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Fact sheetBMT long-term follow up fact sheets

Published on 27 Nov 2020


Skin health

This fact sheet is for people who have had a blood and marrow transplant (BMT).

BMT patients may experience health complications in the months or years following the transplant. Long-term follow up has an important role in the early detection of any health issues.

This fact sheet has general information about ways to look after your health. If you have specific concerns, speak to your BMT team or your doctor for further information and advice.

How can a BMT affect my skin?

People who have had a BMT are very susceptible to skin problems, including skin cancer, as a result of previous radiotherapy, including total body irradiation (TBI), chemotherapy, immune suppression medications and chronic graft versus host disease (GvHD).

What are the symptoms?

Some problems with your skin may include:

  • Itchy and flaky areas
  • Dry skin patches
  • Red, inflamed and sore areas
  • Lumps or boils
  • Changes in texture e.g. when the skin is woody in texture (fibrosis)
  • Stiff and inflexible skin and/or joints (scleroderma)
  • Milky white patches (vitiligo)
  • Darkening to patches of the skin (hyperpigmentation)
  • Skin cancer, which may appear as ulcerated sores that do not heal, rough or raised areas of skin or an irregular or suspicious mole.

How can skin problems be managed?

If you notice skin changes or have any concerns, you should speak to your general practitioner (GP), BMT team, haematologist or dermatologist.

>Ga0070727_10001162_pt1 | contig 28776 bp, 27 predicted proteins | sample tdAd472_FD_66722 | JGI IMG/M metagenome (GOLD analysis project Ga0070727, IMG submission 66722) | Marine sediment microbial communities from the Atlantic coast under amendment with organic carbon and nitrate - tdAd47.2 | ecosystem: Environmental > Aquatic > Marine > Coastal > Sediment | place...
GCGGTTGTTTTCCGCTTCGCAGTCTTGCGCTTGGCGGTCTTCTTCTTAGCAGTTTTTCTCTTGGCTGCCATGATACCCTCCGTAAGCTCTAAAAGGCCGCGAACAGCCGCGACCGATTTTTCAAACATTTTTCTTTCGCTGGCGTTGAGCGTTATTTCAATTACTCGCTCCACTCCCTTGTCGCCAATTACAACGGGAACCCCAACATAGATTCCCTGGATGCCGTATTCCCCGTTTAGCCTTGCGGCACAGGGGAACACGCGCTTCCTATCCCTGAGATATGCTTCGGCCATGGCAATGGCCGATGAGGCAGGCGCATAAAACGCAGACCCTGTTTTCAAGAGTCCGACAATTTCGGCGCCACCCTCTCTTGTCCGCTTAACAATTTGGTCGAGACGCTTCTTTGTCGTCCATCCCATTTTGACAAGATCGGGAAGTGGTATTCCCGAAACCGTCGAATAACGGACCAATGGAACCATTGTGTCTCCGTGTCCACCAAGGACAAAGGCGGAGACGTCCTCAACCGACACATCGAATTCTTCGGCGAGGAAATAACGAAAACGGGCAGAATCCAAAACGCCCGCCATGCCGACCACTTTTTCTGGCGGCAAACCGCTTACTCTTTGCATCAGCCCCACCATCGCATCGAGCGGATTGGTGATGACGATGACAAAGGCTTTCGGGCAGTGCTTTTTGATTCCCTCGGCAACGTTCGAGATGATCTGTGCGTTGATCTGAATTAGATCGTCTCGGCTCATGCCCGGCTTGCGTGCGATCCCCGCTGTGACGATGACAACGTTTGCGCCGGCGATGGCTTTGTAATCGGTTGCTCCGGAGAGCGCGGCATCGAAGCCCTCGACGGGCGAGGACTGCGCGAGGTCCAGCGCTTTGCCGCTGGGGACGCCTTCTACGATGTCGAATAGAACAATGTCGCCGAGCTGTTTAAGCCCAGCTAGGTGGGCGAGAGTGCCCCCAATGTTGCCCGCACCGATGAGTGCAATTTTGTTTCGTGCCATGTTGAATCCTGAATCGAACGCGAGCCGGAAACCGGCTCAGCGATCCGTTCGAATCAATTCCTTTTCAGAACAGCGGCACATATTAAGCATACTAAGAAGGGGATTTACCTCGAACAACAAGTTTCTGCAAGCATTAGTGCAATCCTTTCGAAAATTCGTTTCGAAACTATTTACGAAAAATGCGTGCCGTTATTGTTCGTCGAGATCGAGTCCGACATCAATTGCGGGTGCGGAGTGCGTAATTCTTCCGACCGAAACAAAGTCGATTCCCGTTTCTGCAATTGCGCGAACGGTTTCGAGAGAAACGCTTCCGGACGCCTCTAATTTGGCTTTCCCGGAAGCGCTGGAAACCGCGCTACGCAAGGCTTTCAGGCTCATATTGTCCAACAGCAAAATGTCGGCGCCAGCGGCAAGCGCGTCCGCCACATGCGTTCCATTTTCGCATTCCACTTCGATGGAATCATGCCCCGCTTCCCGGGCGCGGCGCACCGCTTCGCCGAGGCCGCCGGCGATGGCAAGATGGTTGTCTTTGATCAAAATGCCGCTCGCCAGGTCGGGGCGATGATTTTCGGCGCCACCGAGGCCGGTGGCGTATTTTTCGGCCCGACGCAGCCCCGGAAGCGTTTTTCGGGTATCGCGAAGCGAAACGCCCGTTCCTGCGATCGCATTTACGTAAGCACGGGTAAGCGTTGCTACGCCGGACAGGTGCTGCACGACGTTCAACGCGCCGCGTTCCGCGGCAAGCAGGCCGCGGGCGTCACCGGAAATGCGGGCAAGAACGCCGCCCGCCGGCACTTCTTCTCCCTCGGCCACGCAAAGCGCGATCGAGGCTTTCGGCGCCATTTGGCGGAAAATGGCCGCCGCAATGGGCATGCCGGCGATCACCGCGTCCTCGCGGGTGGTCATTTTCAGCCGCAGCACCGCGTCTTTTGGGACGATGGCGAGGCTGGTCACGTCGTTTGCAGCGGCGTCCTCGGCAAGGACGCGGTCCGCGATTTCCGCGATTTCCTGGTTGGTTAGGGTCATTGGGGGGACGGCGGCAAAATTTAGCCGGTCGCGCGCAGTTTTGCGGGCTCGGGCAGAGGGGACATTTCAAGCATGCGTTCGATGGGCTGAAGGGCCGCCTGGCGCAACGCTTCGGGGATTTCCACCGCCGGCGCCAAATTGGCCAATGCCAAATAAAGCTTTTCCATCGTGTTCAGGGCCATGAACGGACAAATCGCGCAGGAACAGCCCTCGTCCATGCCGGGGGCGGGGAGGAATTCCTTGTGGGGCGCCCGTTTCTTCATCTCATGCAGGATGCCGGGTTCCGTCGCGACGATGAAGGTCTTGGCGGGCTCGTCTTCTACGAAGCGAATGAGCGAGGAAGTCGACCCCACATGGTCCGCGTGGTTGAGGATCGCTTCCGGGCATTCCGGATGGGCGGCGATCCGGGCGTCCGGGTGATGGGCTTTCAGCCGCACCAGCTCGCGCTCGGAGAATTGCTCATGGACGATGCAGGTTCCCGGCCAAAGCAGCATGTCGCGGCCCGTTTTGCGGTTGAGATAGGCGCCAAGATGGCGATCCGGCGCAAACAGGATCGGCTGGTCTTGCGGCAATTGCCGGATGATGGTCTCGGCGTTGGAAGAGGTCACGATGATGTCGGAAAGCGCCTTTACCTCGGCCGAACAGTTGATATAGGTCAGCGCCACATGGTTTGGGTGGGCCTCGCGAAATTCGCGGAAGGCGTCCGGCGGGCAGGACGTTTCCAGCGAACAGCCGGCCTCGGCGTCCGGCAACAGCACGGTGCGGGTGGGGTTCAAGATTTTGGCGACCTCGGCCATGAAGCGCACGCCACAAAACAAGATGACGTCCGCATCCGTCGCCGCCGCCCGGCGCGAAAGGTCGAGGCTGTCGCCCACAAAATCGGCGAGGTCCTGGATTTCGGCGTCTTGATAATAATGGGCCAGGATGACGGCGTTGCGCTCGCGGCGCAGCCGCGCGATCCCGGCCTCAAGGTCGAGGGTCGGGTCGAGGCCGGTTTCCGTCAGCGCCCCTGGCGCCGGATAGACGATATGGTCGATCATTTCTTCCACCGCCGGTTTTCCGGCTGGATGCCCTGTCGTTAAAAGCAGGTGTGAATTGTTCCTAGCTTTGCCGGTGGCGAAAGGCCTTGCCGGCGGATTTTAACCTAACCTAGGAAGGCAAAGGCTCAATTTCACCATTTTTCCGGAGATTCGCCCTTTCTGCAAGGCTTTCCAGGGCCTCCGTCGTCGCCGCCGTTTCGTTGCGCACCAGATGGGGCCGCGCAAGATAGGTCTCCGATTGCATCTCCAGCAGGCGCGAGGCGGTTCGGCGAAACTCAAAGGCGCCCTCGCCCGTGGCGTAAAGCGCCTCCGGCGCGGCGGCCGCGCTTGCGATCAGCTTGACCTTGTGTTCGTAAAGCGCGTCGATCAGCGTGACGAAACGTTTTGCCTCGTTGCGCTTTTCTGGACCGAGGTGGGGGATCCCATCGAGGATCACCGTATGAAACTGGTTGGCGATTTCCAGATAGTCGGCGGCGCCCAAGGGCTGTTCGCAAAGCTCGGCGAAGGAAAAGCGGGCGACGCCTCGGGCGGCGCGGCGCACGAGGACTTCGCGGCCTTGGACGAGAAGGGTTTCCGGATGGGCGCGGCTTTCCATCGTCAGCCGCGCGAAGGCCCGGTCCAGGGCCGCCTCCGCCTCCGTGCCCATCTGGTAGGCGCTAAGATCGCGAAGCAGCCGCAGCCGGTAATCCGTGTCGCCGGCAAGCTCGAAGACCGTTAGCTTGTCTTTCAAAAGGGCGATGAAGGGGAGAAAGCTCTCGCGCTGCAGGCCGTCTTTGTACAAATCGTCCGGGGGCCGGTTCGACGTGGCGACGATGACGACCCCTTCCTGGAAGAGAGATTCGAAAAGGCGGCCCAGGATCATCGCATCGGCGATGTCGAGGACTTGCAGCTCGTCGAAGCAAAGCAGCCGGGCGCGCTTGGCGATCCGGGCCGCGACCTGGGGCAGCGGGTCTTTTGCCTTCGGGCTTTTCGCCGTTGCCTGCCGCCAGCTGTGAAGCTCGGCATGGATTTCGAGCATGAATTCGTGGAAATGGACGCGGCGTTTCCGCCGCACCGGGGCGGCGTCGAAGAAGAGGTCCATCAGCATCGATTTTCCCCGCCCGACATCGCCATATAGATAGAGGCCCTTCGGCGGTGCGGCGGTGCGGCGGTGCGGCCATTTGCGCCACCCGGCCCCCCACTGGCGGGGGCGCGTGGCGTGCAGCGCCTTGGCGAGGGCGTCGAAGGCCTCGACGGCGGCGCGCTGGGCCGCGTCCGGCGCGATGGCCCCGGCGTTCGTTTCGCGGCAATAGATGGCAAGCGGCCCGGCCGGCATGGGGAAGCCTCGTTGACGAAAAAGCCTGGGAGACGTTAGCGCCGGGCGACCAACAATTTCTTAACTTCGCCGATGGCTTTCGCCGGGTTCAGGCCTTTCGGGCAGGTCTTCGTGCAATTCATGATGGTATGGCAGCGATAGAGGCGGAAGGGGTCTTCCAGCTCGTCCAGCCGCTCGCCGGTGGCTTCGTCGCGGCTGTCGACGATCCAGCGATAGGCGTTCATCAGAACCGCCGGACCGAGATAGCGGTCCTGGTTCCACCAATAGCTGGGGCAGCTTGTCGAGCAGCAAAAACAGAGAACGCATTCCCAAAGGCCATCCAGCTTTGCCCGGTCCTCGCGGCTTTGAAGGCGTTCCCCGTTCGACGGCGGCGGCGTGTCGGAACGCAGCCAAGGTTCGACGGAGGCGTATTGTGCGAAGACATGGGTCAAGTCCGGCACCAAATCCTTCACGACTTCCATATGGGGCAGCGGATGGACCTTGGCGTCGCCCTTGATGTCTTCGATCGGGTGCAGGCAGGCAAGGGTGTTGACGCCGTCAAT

While many skin conditions can be easily diagnosed sometimes it may be necessary to do a skin biopsy or arrange for review by a dermatologist. There are many options available for treatment, depending on the condition.

Some examples include:

  • skin moisturisers
  • cryotherapy (freezing with liquid nitrogen)
  • excision (surgical removal)
  • topical steroids
  • immune suppression medications
  • antihistamines (to assist with itch)
  • PUVA (ultraviolet light)
  • extracorporeal photopheresis (ECP) – a procedure used to treat GvHD during which blood is removed from you, treated by a light, and given back to you.

How can I look after my skin health?

Check your skin closely each month for any changes, and see your GP immediately if you notice any new spots or spots that change colour, shape or size.

  • Have a skin check by your GP at least once a year.
  • Wear protective clothing and a hat at all times.
  • Wear a minimum of 30+ SPF sunscreen, even on cloudy days.
  • Reapply sunscreen regularly, especially after being in the water or sweating.
  • Try to avoid outdoor activities during the sun’s peak UV factor (between 11am and 3pm).
  • Ensure skin is well hydrated to avoid cracking. Use moisturiser and drink adequate amounts of water.
  • Apply moisturiser gently and after each bath or shower.
  • Avoid hot baths or showers.
  • Use alternatives to perfumed soap.
  • Avoid tanning booths.

Where can I find further information?

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